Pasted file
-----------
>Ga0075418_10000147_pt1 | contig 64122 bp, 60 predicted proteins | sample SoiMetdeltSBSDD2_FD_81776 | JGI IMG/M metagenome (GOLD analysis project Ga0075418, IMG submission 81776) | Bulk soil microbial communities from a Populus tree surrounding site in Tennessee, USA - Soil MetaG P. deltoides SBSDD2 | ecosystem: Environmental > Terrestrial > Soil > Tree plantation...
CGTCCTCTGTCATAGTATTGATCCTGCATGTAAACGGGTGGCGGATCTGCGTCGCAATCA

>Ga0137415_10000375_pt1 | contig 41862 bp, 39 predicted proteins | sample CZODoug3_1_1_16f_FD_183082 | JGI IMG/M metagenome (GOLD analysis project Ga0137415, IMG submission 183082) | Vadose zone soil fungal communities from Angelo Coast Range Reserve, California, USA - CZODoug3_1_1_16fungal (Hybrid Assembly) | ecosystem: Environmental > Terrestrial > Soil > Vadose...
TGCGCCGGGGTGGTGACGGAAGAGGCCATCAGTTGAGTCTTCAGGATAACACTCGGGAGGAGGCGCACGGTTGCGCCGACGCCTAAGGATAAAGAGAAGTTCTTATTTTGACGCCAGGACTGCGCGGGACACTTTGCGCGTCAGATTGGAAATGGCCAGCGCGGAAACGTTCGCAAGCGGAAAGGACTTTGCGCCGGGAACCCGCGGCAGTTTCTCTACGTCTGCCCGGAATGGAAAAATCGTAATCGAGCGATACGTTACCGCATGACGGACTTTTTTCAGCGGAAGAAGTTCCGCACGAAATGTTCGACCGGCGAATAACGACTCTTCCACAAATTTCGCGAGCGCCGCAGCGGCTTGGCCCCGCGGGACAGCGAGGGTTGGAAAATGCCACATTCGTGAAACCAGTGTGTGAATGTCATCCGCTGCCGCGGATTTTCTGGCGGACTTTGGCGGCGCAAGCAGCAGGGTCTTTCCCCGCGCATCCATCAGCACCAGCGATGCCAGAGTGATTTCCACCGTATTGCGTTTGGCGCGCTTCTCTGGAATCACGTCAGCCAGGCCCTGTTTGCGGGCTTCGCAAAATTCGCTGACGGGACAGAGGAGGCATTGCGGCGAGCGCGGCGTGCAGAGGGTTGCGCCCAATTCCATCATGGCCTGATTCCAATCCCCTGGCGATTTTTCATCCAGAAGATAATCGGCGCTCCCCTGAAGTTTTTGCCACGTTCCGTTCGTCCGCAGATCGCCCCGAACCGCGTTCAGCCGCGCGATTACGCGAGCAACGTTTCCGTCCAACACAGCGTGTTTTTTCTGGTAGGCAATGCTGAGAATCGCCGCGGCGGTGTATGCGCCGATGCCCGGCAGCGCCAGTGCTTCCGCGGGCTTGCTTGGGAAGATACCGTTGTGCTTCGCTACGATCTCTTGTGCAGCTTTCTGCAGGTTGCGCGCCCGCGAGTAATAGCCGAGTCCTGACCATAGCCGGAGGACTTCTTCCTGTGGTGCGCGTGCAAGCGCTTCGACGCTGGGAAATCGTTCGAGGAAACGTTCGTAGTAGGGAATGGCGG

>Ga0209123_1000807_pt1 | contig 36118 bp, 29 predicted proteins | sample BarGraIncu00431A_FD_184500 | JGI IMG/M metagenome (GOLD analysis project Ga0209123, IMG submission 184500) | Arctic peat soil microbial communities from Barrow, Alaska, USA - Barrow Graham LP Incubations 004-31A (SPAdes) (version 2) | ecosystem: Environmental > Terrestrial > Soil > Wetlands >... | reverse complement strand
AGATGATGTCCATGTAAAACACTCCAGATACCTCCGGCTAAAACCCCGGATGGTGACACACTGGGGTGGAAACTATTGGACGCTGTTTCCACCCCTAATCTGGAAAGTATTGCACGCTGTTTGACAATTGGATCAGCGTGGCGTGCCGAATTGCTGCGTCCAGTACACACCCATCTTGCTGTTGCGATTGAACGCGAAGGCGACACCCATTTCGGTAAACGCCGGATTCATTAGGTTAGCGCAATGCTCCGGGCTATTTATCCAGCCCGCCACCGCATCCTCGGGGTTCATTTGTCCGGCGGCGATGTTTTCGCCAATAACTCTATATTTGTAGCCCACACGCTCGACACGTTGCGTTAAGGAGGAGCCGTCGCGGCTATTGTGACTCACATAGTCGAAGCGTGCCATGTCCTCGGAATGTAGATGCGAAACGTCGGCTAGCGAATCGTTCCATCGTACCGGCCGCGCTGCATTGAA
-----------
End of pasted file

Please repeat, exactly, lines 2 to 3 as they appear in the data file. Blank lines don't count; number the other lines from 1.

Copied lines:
CGTCCTCTGTCATAGTATTGATCCTGCATGTAAACGGGTGGCGGATCTGCGTCGCAATCA

>Ga0137415_10000375_pt1 | contig 41862 bp, 39 predicted proteins | sample CZODoug3_1_1_16f_FD_183082 | JGI IMG/M metagenome (GOLD analysis project Ga0137415, IMG submission 183082) | Vadose zone soil fungal communities from Angelo Coast Range Reserve, California, USA - CZODoug3_1_1_16fungal (Hybrid Assembly) | ecosystem: Environmental > Terrestrial > Soil > Vadose...